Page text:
Osteoporosis Risk Factors

Osteoporosis Risk Factors

It begins with calcium

With a rapidly aging population, the issue of osteoporosis has become a concern for more and more people. Since bone loss and calcium deficiency are closely linked, it is important to get enough this important mineral in your diet, especially in the first three decades of your life, when your bone density is being established.

Young and old most affected by calcium deficiency

The two periods of your life when calcium consumption most affects your bone health are the first part, when you are growing and developing and the last part, when your ability to absorb calcium and your stores may be compromised.

It is not easy to know if you are at risk for bone loss, since your blood calcium levels will not reflect it. You can lose mineral from your bones for years, and it will not show up until the bone loss is in an advanced stage.

More than just calcium

However, calcium deficiency is not the only risk factor. Other risk factors associated with osteoporosis are well documented. Some of them are beyond your control, but you can lower the risk by paying attention to the ones you can impact.

Here is list of risk factors for osteoporosis.

Click here for a printable copy of this list.


Age - More to develop likely as you get older

Gender - Men do not get it as often as Women

Body frame - Small, slim people have frailer bones than larger, more sturdy people

Heredity - If your mom has it, you are more likely to get it

Hormone Deficiency - Estrogen in women/Testosterone in men increases risk 

Long-term Vitamin deficiency - Especially Vitamin D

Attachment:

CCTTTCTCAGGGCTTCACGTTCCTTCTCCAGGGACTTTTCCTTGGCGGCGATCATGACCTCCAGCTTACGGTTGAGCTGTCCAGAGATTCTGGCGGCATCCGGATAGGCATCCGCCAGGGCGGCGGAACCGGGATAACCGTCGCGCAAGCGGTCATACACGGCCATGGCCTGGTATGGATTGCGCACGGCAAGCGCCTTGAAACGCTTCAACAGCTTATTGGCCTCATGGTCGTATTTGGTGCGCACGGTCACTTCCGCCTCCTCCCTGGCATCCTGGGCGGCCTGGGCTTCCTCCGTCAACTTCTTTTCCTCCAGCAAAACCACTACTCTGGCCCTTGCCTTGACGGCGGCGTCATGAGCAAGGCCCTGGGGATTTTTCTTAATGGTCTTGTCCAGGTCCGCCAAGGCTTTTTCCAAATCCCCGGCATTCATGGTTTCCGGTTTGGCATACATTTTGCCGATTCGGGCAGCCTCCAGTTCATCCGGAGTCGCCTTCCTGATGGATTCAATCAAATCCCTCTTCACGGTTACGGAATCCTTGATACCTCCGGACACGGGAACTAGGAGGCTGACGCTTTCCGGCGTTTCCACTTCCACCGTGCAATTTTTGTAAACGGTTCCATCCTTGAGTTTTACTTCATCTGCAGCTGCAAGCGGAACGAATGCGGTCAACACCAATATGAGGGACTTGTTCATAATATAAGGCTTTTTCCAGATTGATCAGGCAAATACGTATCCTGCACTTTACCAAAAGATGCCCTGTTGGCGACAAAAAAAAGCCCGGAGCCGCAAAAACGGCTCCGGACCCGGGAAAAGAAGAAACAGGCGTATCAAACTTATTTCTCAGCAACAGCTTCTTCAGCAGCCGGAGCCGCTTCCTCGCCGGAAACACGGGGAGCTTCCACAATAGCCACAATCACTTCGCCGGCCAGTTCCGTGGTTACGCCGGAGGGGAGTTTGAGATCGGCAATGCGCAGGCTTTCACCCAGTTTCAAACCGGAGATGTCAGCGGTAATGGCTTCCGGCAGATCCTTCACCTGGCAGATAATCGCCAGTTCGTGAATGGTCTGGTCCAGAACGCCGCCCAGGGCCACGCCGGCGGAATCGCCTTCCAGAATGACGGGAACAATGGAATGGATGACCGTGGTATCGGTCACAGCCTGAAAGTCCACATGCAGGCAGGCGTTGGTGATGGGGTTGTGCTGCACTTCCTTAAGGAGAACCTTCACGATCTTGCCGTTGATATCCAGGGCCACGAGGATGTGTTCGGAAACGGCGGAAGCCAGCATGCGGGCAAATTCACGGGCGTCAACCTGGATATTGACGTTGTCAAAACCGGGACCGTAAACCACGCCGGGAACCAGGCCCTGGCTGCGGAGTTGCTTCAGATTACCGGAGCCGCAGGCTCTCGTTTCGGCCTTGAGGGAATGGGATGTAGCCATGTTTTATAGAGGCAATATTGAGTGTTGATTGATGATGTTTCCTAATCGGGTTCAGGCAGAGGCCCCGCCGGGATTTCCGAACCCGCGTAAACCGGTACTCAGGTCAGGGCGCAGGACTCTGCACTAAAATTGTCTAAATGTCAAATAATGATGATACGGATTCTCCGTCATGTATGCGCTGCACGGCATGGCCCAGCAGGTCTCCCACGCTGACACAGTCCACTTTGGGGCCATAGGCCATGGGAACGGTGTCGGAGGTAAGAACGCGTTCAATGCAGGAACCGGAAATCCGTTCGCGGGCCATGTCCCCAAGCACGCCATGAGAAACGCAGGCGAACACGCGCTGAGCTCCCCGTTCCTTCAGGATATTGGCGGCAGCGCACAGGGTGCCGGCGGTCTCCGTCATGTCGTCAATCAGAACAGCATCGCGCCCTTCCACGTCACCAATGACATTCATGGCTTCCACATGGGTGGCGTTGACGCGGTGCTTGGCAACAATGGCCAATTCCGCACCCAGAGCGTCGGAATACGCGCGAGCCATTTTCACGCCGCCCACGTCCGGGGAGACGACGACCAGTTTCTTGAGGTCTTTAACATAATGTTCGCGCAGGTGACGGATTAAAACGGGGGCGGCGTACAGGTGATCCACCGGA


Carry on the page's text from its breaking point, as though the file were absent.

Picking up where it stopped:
Long-term Mineral deficiency - Particularly Calcium

Lifestyle choices

--Inactive lifestyle

--Cigarette smoking

--Excessive alcohol consumption

Click here to go from Osteoporosis Risk Factors page to Minerals page.

Calcium in Chia Seed

When you think of food sources of calcium, you generally think of dairy products and possibly dark green, leafy vegetables. However, chia seeds have a role to play in the calcium story, since they are an excellent source of the trace mineral, boron, which is a catalyst for the absorption and use of calcium in the body. As you may know, the calcium in your body can move from your bones into your blood, as needed, for its other numerous functions. The better the calcium is utilized, the more calcium can stay in your bones to keep them healthy and strong.

How do I add chia to my diet to help avoid osteoporosis risk factors?

There are numerous ways to add chia to your diet. Recipes have been developed using not only the seed itself, but also flour made from the seeds and even so-called “chia gel, which is a mixture of water and chia seeds. Because they are so tiny, unlike flaxseed, you do not need to grind chia seeds before you use them, but you can if you prefer. Sprinkle on oatmeal, yogurt or add ground version to baked goods.